The battles at Vicksburg and Gettysburg began to turn the conflict to the Union's favor.

Finally, the Battle of Gettysburg is almost always linked to a speech Lincoln gave there, known as the Gettysburg Address. It is only about 270 words long. But it is one of the most famous speeches in American history.

Lincoln spoke at the opening of a cemetery for all the soldiers who had died at Gettysburg. But he also used the event to speak to the entire country about the war.

He said the conflict was a test of whether the American form of government could survive. That is, a "government of the people, by the people, for the people."

He also pointed to the Declaration of Independence as the country's founding document. He said the nation had been "conceived in liberty." And, he said, it was dedicated to the idea that "all men are created equal."

Historians have noted that, in the speech, Lincoln changed the reasoning behind the war effort. It continued to be a struggle to reunite the country. But after the Gettysburg Address, it was also more clearly a struggle to free enslaved people.

Surrender at Appomattox Courthouse

In 1864, Lincoln won re-election to a second term as president. His new vice president was Senator Andrew Johnson from the Southern state of Tennessee.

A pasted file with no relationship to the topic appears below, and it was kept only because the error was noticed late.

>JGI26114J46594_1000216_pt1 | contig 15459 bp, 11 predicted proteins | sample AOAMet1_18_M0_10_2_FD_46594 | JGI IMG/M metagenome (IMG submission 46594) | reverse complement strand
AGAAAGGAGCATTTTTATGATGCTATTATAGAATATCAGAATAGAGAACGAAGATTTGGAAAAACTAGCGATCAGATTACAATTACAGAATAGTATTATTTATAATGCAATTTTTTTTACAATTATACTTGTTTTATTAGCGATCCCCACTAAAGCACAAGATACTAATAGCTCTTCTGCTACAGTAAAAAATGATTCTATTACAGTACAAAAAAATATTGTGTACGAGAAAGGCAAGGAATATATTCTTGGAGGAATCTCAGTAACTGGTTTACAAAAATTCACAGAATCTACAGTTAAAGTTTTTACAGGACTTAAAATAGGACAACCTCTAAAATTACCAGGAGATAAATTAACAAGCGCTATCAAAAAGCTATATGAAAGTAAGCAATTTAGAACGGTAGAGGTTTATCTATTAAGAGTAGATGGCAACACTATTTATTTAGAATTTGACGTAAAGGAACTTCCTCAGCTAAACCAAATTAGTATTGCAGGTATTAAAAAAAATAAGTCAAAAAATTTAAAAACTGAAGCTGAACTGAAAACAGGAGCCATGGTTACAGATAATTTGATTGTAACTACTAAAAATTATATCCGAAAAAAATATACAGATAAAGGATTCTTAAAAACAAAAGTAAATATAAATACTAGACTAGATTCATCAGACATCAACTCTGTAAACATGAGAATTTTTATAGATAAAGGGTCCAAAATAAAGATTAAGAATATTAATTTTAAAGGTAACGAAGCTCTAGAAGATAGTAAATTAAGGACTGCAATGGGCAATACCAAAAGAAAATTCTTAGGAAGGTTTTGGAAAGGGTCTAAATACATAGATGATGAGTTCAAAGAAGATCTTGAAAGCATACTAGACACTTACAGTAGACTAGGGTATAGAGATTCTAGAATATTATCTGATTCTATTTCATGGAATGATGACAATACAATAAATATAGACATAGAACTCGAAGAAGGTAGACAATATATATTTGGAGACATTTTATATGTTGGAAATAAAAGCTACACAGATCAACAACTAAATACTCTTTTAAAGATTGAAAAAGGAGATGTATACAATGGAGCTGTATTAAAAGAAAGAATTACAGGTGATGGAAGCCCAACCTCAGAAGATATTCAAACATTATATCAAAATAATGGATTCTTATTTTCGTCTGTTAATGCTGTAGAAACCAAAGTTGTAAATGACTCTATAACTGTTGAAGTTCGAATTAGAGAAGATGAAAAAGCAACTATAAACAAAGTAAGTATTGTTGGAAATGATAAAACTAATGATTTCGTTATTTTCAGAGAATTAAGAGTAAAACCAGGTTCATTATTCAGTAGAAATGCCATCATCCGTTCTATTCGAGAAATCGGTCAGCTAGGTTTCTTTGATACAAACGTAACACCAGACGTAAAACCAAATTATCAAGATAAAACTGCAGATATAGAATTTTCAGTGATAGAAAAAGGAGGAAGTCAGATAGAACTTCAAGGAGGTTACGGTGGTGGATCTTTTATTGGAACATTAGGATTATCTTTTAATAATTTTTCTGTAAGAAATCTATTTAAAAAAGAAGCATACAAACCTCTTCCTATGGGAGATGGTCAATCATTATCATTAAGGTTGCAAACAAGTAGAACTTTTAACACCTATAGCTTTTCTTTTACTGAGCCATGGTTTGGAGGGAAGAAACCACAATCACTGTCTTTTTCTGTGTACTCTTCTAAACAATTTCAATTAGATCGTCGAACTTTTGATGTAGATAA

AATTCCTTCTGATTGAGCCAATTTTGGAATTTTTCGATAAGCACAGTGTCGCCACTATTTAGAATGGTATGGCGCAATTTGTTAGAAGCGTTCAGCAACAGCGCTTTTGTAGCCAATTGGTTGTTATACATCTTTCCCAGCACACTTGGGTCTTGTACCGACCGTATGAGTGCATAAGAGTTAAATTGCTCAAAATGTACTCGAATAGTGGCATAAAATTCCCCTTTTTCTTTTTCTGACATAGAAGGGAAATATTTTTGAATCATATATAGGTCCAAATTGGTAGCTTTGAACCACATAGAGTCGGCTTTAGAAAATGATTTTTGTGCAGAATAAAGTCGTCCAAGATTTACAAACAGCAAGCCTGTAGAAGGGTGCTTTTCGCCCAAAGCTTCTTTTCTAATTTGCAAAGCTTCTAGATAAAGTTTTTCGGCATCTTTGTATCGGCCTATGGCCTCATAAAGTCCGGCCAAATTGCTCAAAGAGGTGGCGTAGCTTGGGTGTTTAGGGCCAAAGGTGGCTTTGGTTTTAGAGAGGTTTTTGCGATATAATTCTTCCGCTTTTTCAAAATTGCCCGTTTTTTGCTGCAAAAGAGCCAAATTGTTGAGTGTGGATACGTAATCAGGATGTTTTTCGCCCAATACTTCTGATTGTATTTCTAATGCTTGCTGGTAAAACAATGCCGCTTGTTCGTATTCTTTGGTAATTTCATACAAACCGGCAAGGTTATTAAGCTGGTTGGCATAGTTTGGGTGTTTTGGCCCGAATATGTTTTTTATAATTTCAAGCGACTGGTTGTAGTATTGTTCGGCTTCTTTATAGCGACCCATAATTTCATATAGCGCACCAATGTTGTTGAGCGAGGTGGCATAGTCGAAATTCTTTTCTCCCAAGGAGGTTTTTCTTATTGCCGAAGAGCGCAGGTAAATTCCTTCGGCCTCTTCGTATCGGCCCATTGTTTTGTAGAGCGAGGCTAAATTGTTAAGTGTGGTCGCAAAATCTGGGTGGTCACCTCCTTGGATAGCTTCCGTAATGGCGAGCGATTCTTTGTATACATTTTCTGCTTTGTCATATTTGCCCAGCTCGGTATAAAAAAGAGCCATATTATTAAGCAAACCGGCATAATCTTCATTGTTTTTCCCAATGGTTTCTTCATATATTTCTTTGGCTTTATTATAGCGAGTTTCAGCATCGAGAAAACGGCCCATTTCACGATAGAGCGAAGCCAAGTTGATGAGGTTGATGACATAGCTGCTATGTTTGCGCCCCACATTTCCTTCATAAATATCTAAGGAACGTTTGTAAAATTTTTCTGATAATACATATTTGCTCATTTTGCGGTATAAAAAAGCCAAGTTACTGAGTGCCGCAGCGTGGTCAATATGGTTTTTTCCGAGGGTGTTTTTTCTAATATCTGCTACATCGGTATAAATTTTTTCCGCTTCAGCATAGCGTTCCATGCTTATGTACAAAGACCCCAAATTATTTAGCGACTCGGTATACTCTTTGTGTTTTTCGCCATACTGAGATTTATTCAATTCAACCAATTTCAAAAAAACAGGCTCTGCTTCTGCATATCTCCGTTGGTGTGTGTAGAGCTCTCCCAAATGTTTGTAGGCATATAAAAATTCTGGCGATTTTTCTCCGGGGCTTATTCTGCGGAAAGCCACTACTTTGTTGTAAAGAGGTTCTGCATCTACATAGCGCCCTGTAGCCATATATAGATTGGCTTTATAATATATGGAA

At the swearing-in ceremony, the president spoke about the need for the North and South to come together again peacefully.

Abraham Lincoln giving his Second Inaugural Address in March 1865
Abraham Lincoln giving his Second Inaugural Address in March 1865

In that speech, his famous Second Inaugural, Lincoln called on all Americans to finish the war. He urged them to care for the wounded, the wives and children of soldiers killed in battle, and to seek a "just and lasting peace."

Most importantly, Lincoln asked Americans to reunite "with malice toward none, with charity for all." In other words, with respect and kindness.

A few weeks later, the war effectively ended.

Lincoln's military plan had worked. He had finally found two generals whom he trusted: Ulysses S. Grant and William T. Sherman.

Sherman led a campaign across the southern states. His path through Georgia, from the city of Atlanta to the city of Savannah, was known as Sherman's March to the Sea. The march destroyed farms and houses along the way. The destruction was terrible. It was also effective. The Confederate Army was left with little food or communication.

At the same time, Grant surrounded Lee's army in Virginia. Grant cut these Southern troops off from supplies, too.

Lee realized he must surrender to Grant – although, he said, he "would rather die a thousand deaths."

The two men met on April 9, 1865 at a farmhouse in the town of Appomattox Court House, Virginia. Lee famously wore his finest military uniform and sword. Grant famously wore his fighting clothes, still marked with mud.

Lee and Grant spoke briefly, then Grant wrote the terms of surrender. As Lincoln had asked, the terms were respectful and generous. Lee's officers were free to keep their horses and their weapons, and the Union army would give the Confederate soldiers food.

When some Union troops began to play a victory song, Grant told them to stop. "The war is over," he said. "The rebels are our countrymen again."

Ford's Theater